According to Francesco Prota, professor of political economy at the University of Bari, "if regulations and bureaucracies were fragmented, all the economies of scale at the national level would be lost."

Bigger North-South divide?

"The regions were created in 1970, and they have always been rather inefficient. Look at what happened during the Covid-19 pandemic: our regionalised healthcare system struggled to provide a uniform and efficient response," Filippo Sbrana, a Rome-based economist, told EUobserver.

It is well known in Italy that health care is much better in some regions than others: in fact, many southern Italians go to northern Italy for treatment. According to Marina Boscaino, a teacher in a high school in Rome and spokesperson for the No Differentiated Autonomy (NOAD) committee, if the reform were to be approved by the parliament, things would get even worse; it would lead to "a divide in social destinies on the basis of the residence certificate. In other words: tell me where you live and I will tell you what rights you will have," she said.

The centre-left opposition is also adamant on this criticism. Elly Schlein, the secretary of the main opposition party, the Democratic Party, recently attacked the government, saying that it is giving the "coup de grâce" to the public health care system with the differentiated autonomy "which divides the country by creating first-class and second-class patients".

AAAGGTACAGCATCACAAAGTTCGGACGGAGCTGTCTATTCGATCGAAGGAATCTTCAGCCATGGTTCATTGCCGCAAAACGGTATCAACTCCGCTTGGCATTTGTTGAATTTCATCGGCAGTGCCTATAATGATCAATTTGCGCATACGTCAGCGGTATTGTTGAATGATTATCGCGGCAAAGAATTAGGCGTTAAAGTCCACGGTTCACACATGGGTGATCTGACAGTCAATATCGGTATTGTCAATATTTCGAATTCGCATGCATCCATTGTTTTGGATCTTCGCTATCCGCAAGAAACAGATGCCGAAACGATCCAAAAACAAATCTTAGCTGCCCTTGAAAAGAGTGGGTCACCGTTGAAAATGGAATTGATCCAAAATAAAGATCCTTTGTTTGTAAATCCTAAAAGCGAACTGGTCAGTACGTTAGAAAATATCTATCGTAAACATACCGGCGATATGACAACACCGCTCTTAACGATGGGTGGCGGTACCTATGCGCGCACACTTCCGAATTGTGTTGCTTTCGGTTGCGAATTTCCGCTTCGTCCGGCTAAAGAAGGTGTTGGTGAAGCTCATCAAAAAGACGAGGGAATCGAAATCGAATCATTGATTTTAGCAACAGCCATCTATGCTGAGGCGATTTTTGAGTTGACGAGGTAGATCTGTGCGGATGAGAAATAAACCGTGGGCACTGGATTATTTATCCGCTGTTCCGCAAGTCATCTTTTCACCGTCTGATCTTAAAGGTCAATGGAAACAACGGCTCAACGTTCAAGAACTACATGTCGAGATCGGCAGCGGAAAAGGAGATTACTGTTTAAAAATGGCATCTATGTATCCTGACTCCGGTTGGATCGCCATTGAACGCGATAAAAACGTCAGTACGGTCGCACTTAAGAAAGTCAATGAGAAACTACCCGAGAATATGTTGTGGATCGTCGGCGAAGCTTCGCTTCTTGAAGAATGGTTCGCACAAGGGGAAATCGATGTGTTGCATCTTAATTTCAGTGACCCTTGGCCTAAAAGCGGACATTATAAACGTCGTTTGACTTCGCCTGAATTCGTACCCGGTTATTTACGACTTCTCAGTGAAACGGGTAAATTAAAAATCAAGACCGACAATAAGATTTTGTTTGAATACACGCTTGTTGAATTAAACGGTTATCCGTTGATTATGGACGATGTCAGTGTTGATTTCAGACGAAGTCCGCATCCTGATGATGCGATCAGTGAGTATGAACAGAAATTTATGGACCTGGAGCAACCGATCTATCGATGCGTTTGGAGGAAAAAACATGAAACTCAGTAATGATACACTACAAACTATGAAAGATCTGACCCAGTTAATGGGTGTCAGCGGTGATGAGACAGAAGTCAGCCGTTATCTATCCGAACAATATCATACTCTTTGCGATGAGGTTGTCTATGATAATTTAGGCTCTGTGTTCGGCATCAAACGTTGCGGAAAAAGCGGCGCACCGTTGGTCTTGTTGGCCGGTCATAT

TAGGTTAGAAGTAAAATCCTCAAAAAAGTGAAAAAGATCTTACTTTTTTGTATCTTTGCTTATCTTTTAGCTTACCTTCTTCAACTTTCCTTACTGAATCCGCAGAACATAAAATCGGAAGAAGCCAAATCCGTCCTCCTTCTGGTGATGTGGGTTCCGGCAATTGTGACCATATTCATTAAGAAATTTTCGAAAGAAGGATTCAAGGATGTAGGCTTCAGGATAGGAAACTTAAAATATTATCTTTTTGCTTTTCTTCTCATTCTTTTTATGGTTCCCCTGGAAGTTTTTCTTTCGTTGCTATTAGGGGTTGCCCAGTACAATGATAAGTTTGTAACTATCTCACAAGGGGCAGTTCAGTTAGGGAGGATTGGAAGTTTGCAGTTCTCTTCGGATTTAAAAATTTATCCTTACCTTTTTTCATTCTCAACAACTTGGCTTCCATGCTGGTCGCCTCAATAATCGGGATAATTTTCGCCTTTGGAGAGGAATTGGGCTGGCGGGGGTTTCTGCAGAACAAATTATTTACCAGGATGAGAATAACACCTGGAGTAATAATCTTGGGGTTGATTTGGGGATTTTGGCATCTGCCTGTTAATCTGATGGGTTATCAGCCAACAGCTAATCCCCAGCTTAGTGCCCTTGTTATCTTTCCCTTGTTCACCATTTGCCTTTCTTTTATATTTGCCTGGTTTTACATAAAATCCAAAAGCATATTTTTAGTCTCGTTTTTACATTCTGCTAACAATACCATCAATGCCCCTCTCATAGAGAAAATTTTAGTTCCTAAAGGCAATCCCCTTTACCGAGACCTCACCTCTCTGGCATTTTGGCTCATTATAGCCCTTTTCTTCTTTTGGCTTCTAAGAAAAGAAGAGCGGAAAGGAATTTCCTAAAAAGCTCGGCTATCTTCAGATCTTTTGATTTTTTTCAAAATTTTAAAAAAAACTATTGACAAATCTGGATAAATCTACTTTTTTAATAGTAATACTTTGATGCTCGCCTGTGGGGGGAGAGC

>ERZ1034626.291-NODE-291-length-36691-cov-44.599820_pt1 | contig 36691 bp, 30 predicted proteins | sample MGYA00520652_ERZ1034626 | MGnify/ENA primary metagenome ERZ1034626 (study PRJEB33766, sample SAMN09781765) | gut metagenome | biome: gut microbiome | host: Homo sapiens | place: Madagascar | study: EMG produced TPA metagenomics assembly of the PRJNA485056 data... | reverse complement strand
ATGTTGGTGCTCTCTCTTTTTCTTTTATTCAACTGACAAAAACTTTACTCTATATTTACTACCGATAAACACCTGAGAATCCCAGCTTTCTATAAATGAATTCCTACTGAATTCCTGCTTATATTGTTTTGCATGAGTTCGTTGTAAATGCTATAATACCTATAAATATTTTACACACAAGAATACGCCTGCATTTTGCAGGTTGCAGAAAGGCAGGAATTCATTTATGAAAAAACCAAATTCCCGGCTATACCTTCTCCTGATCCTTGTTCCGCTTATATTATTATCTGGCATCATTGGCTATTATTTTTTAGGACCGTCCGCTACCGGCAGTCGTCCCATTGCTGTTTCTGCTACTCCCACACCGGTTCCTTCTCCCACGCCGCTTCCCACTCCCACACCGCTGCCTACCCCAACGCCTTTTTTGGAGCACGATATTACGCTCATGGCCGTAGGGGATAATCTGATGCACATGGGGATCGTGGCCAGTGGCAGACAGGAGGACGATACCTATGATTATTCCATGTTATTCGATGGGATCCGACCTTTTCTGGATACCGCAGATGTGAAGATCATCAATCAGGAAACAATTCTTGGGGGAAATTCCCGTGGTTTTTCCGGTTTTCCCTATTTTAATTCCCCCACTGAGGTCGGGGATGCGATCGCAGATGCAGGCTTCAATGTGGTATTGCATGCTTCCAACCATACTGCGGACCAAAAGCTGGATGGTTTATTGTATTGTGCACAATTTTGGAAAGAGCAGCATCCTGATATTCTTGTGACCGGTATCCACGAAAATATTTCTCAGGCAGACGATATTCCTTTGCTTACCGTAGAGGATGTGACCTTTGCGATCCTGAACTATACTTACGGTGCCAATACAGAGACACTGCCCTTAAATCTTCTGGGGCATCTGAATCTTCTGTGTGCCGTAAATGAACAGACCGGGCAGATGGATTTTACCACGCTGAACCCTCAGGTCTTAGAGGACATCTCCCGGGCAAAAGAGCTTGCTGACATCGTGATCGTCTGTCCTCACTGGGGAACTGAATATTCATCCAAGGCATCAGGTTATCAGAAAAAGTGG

Economy and geopolitics

"In this global chaos, an economy needs a strong state behind it in order to grow. The politicians who support this reform don't understand that they risk making Italy into a lame duck," a manufacturing entrepreneur told EUobserver on condition of anonymity.

This is not everyone's opinion: Carlo Valerio, entrepreneur and president of a local section of Confapi, a lobby of SMEs, sees the reform as "a rationalisation. Take the ports for example: it is right that they should be organised at the regional level because it is easier for someone who is in the region to understand what the needs of that region are."